Maharashtra Assembly amends Slum Areas Act: Bill dilutes redevelopment plan, smacks of discrimination
While there is an urgent need to improve living conditions in slums and assist its dwellers with rebates under PMAY, the new Act smacks of discrimination.
When the Maharashtra Legislative Assembly adopted a Bill into an Act on Wednesday which extends assistance for all non-legal shanties and their dwellers to redevelop them, it did so without a debate. It could be interpreted in two ways.
The absence of any debate, without a murmur from the Opposition, implies that everyone is convinced about the need to improve the housing for the poor who teem in the slums, the biggest ones to be found in Mumbai. That's a liberal construct.
The other point of view is that no political party, whether BJP which has come out with the new law or any other party, wants to say anything likely to be seen as anti-slum rehabilitation. Slums with their slumlords are vote banks, and politicians are always pro-slum dwellers.
Whether it was the Shiv Sena-BJP government which initiated the plan in 1996 but stumbled, or later the Congress-NCP dispensation, and now the one led by the BJP, all have been pledging to rid urbanising Maharashtra of shanties. They have worked towards it, but not with the verve it deserved.
But there is a lot to say about what the new Act intends to enable, and not all of it is palatable; that is why perhaps the Opposition was tongue-tied. It took only minutes for introducing the Bill and it was quickly disposed of. It would not go to the Upper House for ratification.
The datum line – or the cut-off date for a slum to be eligible initially was 1 January, 1996. It was subsequently pushed to later dates, the last being the year 2000. Now, with the latest formulation, all the shanties that exist, even if illegal, are entitled to help. But for now, there is an informal cut off of 2011 – the Census year.
When about half of Mumbai's population lives in slums, even if only on about ten percent of its land area, the issue takes on gargantuan dimensions, especially with the continuing flow of people seeking livelihoods.
But the last six-seven years have seen newer slums emerging. In cities like Mumbai and its surrounding metropolitan region, new ones have mushroomed, with some even being put up as recently as six months ago along the boundary wall of the Slum Rehabilitation Authority office.
The informal capping to 2011 is apparently an acknowledgement of the reality that slum rehabilitation – either free or as is now contemplated for the new ones mentioned in the Act – is too liberal a portion the government has served itself on its plate.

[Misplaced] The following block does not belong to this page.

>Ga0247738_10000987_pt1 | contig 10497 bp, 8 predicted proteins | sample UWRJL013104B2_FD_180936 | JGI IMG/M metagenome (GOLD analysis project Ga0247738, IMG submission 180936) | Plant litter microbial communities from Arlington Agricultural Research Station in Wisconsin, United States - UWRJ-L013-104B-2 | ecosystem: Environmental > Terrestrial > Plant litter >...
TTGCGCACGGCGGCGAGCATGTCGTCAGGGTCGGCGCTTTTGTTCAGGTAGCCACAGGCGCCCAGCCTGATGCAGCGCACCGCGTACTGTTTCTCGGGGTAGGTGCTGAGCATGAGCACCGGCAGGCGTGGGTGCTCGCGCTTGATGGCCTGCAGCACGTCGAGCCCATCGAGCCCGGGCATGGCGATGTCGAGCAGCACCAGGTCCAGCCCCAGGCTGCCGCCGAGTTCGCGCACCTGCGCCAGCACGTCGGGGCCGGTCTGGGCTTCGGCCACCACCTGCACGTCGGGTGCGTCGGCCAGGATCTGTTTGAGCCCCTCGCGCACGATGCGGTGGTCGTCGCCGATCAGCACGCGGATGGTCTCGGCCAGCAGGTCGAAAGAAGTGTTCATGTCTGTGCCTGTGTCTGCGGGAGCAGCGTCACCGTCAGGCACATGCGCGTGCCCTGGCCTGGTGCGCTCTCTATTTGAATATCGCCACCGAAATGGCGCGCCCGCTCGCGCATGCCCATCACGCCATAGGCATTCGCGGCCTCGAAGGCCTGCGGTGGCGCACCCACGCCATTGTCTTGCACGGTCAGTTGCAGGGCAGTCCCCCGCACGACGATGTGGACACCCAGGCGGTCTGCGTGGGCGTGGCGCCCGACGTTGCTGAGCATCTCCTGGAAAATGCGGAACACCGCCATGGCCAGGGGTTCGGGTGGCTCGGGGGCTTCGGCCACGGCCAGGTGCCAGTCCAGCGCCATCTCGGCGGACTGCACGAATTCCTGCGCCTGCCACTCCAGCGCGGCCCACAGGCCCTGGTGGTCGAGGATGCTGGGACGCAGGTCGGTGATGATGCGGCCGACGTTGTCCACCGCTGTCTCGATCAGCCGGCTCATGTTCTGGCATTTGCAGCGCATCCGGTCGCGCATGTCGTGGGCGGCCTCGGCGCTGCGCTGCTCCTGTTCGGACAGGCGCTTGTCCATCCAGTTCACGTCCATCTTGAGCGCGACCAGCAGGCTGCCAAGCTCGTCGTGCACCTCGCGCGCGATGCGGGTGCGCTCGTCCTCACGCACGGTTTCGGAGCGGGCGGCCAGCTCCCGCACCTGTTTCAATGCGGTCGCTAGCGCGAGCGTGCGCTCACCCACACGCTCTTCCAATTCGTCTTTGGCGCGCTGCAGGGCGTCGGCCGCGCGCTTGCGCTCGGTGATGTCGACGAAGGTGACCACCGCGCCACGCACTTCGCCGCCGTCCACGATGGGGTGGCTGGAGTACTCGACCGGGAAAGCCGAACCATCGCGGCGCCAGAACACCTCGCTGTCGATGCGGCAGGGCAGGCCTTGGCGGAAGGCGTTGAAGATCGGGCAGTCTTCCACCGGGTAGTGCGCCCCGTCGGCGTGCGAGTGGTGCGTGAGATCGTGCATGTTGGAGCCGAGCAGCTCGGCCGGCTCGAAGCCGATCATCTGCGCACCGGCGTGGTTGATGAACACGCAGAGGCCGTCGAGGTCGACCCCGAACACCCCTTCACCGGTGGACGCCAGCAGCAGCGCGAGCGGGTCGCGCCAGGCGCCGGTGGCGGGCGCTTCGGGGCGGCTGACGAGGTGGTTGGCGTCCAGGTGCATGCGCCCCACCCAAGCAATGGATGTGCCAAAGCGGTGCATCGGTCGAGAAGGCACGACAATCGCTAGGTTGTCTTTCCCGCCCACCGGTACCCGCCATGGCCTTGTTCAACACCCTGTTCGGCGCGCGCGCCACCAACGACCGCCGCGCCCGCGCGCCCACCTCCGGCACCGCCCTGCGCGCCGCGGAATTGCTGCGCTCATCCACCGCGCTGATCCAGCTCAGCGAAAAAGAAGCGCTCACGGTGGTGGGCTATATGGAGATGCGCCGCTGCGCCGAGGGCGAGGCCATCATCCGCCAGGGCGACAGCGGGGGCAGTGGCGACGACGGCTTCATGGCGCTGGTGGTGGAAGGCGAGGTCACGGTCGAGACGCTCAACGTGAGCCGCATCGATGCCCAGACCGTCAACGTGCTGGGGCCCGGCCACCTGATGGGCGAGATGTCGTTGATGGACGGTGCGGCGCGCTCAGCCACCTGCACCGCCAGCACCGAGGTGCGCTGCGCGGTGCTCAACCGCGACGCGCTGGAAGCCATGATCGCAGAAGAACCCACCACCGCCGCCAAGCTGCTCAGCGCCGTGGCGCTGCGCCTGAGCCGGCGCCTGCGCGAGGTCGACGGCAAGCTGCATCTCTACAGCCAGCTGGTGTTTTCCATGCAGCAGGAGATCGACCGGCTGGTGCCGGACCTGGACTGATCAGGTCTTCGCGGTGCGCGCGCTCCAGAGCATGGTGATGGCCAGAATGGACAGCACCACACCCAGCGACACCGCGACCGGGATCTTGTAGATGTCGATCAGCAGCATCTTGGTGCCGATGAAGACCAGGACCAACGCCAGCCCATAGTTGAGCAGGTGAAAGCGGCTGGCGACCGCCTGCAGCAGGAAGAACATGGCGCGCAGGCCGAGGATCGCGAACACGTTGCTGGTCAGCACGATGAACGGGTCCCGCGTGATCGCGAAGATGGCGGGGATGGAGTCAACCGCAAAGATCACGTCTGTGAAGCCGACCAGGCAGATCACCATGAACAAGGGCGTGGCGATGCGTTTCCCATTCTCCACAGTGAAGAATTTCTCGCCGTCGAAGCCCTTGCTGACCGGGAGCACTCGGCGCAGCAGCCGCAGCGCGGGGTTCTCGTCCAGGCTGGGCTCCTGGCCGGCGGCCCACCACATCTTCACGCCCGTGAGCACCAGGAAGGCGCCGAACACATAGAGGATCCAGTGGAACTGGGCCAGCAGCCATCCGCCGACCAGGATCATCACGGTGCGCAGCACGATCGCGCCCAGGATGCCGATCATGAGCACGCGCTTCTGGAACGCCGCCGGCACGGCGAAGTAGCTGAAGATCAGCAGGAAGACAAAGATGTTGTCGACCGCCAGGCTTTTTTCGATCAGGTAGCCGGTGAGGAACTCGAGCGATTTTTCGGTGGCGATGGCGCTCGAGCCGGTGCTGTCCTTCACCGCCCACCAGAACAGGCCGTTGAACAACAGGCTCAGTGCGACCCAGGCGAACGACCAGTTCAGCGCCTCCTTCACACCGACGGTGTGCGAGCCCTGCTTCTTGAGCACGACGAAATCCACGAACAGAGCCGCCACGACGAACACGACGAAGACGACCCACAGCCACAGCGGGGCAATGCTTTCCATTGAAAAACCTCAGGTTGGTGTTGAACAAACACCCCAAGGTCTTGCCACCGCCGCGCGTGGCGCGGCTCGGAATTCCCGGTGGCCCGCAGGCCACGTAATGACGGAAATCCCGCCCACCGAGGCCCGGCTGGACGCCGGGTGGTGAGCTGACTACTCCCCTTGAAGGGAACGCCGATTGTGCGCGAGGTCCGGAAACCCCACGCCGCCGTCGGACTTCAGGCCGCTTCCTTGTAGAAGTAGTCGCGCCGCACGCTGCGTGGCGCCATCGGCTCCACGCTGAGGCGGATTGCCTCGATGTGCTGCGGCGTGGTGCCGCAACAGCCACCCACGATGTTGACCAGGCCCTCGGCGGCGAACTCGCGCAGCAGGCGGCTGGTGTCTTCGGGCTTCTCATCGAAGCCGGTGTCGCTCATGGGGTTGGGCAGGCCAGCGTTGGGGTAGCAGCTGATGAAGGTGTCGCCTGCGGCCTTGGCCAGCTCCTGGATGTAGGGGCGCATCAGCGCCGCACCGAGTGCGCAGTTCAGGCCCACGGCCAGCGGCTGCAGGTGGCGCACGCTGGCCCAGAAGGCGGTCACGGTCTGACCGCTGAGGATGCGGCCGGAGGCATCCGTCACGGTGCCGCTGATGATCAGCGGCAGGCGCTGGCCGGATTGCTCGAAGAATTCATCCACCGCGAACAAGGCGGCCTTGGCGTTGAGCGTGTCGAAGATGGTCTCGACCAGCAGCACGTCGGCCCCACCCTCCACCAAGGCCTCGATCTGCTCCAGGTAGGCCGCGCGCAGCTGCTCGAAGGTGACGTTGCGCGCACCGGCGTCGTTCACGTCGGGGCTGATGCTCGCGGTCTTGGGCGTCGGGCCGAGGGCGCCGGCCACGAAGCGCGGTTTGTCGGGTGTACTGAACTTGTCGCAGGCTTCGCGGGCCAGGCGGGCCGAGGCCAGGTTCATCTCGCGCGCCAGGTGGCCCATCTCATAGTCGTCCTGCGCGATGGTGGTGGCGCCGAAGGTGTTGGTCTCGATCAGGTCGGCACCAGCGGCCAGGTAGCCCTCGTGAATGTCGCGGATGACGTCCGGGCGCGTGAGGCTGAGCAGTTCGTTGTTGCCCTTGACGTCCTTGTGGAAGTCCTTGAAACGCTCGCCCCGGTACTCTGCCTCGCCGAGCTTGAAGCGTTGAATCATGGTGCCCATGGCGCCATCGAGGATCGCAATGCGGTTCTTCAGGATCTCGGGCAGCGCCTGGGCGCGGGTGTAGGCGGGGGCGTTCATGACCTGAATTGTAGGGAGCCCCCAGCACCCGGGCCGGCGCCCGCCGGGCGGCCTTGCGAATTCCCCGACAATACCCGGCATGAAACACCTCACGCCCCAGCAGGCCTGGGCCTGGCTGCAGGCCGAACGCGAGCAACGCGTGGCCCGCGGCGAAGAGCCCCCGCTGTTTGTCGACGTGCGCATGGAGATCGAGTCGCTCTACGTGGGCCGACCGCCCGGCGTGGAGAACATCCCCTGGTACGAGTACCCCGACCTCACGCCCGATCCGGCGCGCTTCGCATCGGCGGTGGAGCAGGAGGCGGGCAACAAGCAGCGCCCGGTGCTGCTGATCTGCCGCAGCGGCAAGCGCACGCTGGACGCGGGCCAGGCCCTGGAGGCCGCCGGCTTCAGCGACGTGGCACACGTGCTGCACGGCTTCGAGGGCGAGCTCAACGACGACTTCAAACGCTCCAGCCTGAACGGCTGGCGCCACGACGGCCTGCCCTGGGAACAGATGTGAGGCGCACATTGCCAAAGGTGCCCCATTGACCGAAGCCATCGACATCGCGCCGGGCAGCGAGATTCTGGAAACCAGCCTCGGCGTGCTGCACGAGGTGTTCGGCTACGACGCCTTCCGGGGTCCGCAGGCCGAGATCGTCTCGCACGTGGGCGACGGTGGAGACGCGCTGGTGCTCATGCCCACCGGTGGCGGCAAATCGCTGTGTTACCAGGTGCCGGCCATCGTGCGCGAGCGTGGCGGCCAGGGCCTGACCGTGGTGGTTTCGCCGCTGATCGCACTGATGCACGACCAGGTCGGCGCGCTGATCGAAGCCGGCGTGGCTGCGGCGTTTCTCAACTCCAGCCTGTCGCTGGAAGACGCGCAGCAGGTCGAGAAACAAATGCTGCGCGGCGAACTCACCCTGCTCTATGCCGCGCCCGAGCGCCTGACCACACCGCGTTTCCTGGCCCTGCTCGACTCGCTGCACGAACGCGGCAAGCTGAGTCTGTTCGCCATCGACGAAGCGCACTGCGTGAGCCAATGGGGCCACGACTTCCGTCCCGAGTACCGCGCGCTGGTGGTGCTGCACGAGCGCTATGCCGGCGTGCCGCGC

The enactment does not enable free replacement housing, where a builder takes up the task on behalf of the cooperative of slum dwellers on a contiguous piece of land and subsidises it by building additional saleable space for the open market. This has only had a nominal impact as many builders have been squatting on the slum plots.
It has to be worked along the guidelines provided under the Pradhan Mantri Awas Yojana (PMAY) 2017, which specifies that the beneficiary should not be the owner of a dwelling anywhere else in the country. This is a cumbersome task, and record fudging is the norm in the countryside. And each adult member of a family can be a beneficiary.
It was required that such schemes be on a city-wide basis so that instead of peppering the city with new paid-for homes, where the PMAY provided the subsidy, the dweller has to pay the construction costs. That ability is doubtful. Being poor, most only have the slum which is hardly their "own" and that too is not accepted for a mortgage.
While some help is required and welcome to improve one's dwelling in the informal sector, free for the pre-2000 datum slum dwellings, and assisted with rebates under PMAY, it smacks of discrimination.
Earlier, there were legal slums, that is ones that are protected and those that are not. But now, a new category has emerged: the assisted segment which is distinct from the 'free replacement' housing – so far in vogue, but inadequately executed. The processing of the former category was easier, a coop of slum dwellers allowed to decide on the developer who builds and delivers. Now, it would be on a case by case basis, which implies a scattered effort.
What happens to slums that emerge from now on – on someone's private land, and on those owned by the state, central or municipal governments and their entities like the Railways is not clear. Therefore, this is not yet the time to exult; for slum dwellers can feel secure if better housing is far on the horizon.
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